President.  I would like to ask the Minister of Health and Child Care…


asked for an extension of question time by 15 minutes and you got it.  May I follow the order of the list of Hon. Senators that I had earlier lined up.

          *HON. SEN. M. NDLOVU:  My question is directed to the

Minister of Veterans of the Liberation Struggle.  In Bulawayo, we have a problem.  The provincial heroes’ acres have been there for years.  Some of the tombstones are inscribed names on them and others have been destroyed.  We went to the museum and we asked them to rectify that.  Up to now, they have not complied. The other problem is that we dig our own graves as war veterans.  Some of us are too old to do that. 

What is the policy with regards to that?


saddened by Hon. Sen. Ndlovu’s concern.  Since we now have a Ministry, what I can say is, may those war veterans come to the Ministry.  Since you approached me now outside the Senate, I have been informed that there are young children who have now been buried at that cemetery.  We would like to ensure that the law where war veterans have been specifically allocated grave sites or cemeteries be adhered to. As you are aware, right now my deputy is busy writing all those questions coming up.  We will look into those.  I thank you.

*HON. SEN. MAVENYENGWA:  Thank you Mr. President. My

question is directed to the Minister of National Housing and Social Amenities.  The Deputy Minister is here.  Our Government promised civil servants that besides their salaries, they will get material benefits such as houses.  What is Government policy right now especially in the rural areas in terms of allocating them houses?  I thank you.



President.  I would like to thank Hon. Sen. Mavenyengwa for that question.  Firstly, as Government and the Ministry of National Housing and Social Amenities, we already have houses in all the districts and provinces specifically meant for civil servants that they use when they start working.  They are supposed to be provided accommodation in those districts but sometimes some of the houses are now too old and dilapidated.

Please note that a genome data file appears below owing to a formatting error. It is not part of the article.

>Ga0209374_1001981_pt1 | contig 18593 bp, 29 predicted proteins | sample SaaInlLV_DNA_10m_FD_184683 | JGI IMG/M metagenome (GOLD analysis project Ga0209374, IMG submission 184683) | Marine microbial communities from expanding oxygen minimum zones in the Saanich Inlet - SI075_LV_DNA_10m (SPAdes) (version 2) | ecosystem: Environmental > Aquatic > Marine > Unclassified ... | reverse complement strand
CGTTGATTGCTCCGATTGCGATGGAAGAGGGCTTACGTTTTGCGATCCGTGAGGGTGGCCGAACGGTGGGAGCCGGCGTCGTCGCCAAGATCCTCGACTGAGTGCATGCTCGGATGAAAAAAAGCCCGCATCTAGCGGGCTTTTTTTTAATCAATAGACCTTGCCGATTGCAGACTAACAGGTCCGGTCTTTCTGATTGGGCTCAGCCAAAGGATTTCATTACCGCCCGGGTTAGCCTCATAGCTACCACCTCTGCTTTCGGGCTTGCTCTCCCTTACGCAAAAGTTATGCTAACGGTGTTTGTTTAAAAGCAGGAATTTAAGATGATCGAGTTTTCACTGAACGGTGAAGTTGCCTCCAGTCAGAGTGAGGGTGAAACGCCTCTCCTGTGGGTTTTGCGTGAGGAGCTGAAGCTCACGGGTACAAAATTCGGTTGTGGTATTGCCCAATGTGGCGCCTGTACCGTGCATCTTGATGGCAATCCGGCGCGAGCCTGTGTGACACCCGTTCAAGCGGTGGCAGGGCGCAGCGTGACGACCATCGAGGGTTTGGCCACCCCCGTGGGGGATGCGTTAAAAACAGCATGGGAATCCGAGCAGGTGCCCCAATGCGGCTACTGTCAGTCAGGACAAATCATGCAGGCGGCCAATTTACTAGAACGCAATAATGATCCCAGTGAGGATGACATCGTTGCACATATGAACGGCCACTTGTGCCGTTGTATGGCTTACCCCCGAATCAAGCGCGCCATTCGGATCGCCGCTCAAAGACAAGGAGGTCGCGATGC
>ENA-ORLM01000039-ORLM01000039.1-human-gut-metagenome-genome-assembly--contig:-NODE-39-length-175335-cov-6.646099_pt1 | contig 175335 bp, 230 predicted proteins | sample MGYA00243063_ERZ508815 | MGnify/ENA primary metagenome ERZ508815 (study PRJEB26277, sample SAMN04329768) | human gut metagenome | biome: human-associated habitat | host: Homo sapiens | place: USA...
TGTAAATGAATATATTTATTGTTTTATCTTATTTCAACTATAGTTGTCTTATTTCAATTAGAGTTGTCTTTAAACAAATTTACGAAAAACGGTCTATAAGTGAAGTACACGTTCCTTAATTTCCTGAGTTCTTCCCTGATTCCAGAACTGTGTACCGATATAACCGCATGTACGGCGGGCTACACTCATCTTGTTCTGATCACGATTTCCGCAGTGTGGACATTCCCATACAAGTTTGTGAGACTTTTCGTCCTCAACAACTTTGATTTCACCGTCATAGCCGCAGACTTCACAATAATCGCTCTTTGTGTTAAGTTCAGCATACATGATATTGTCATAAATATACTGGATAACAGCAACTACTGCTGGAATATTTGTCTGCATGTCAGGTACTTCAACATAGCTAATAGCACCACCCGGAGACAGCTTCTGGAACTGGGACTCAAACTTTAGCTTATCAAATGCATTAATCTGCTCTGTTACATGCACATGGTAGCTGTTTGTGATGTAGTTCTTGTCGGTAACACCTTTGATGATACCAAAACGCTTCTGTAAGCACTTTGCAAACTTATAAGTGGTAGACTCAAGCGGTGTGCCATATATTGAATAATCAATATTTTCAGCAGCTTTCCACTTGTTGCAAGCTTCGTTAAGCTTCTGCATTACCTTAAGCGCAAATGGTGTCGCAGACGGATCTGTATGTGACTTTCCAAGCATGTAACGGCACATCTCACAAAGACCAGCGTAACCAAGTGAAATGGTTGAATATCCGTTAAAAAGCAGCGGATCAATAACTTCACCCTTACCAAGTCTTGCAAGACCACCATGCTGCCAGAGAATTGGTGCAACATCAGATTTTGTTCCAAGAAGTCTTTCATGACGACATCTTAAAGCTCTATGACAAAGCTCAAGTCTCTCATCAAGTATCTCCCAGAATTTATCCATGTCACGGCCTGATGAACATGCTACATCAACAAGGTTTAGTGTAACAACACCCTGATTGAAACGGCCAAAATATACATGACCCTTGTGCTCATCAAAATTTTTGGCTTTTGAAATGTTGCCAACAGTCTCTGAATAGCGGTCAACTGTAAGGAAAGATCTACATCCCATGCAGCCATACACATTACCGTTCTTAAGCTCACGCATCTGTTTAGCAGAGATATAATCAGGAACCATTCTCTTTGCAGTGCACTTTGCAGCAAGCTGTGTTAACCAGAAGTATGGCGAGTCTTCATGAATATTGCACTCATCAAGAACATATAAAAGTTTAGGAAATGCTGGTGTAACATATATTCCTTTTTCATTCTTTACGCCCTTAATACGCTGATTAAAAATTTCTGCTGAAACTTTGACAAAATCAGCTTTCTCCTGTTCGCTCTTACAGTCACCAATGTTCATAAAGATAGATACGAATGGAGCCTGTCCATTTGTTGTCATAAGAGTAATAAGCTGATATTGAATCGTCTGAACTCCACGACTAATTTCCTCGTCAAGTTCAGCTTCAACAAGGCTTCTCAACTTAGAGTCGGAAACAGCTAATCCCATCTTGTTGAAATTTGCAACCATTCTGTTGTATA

The other thing is, now that Government has expanded, not all civil servants can be accommodated in those districts.  Therefore, as a Ministry, we came up with another programme that says civil servants from Deputy Director downwards under such grades, are supposed to get housing loans to build their own houses.  That programme is there.  It is under the Public Service Commission since that is where the register of civil servants is kept.  So that is where those funds are found.  All civil servants, be it under the Ministry of Health and Child Care, nurses or teachers, are allowed to apply for those funds.  Those funds are allocated in RTGS or Zimbabwean dollars.  Those funds are availed according to their grades.  Those in higher grades get higher funds.  In short, I have said the funds are allocated according to their capability to pay back the loans.